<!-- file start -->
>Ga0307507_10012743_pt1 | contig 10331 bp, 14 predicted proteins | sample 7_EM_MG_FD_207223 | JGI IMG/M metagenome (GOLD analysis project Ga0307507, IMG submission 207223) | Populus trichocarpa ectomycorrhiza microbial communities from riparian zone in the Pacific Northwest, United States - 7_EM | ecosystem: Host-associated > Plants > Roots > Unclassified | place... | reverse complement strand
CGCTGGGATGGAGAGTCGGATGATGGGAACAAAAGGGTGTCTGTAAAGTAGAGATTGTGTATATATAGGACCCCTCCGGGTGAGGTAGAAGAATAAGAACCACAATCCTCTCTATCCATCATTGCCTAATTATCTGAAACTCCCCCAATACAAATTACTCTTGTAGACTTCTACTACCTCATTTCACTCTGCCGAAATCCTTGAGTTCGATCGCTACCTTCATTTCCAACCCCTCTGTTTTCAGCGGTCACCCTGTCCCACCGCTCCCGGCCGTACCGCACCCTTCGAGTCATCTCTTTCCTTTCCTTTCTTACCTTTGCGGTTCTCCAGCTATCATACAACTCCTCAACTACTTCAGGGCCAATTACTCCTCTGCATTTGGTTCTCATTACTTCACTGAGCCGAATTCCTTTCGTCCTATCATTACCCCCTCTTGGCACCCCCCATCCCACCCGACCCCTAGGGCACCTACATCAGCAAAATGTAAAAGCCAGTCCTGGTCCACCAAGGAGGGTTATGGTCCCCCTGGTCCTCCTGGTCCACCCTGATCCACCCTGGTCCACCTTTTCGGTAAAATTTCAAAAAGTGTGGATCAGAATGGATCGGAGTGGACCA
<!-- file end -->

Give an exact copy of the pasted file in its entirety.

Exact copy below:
>Ga0307507_10012743_pt1 | contig 10331 bp, 14 predicted proteins | sample 7_EM_MG_FD_207223 | JGI IMG/M metagenome (GOLD analysis project Ga0307507, IMG submission 207223) | Populus trichocarpa ectomycorrhiza microbial communities from riparian zone in the Pacific Northwest, United States - 7_EM | ecosystem: Host-associated > Plants > Roots > Unclassified | place... | reverse complement strand
CGCTGGGATGGAGAGTCGGATGATGGGAACAAAAGGGTGTCTGTAAAGTAGAGATTGTGTATATATAGGACCCCTCCGGGTGAGGTAGAAGAATAAGAACCACAATCCTCTCTATCCATCATTGCCTAATTATCTGAAACTCCCCCAATACAAATTACTCTTGTAGACTTCTACTACCTCATTTCACTCTGCCGAAATCCTTGAGTTCGATCGCTACCTTCATTTCCAACCCCTCTGTTTTCAGCGGTCACCCTGTCCCACCGCTCCCGGCCGTACCGCACCCTTCGAGTCATCTCTTTCCTTTCCTTTCTTACCTTTGCGGTTCTCCAGCTATCATACAACTCCTCAACTACTTCAGGGCCAATTACTCCTCTGCATTTGGTTCTCATTACTTCACTGAGCCGAATTCCTTTCGTCCTATCATTACCCCCTCTTGGCACCCCCCATCCCACCCGACCCCTAGGGCACCTACATCAGCAAAATGTAAAAGCCAGTCCTGGTCCACCAAGGAGGGTTATGGTCCCCCTGGTCCTCCTGGTCCACCCTGATCCACCCTGGTCCACCTTTTCGGTAAAATTTCAAAAAGTGTGGATCAGAATGGATCGGAGTGGACCA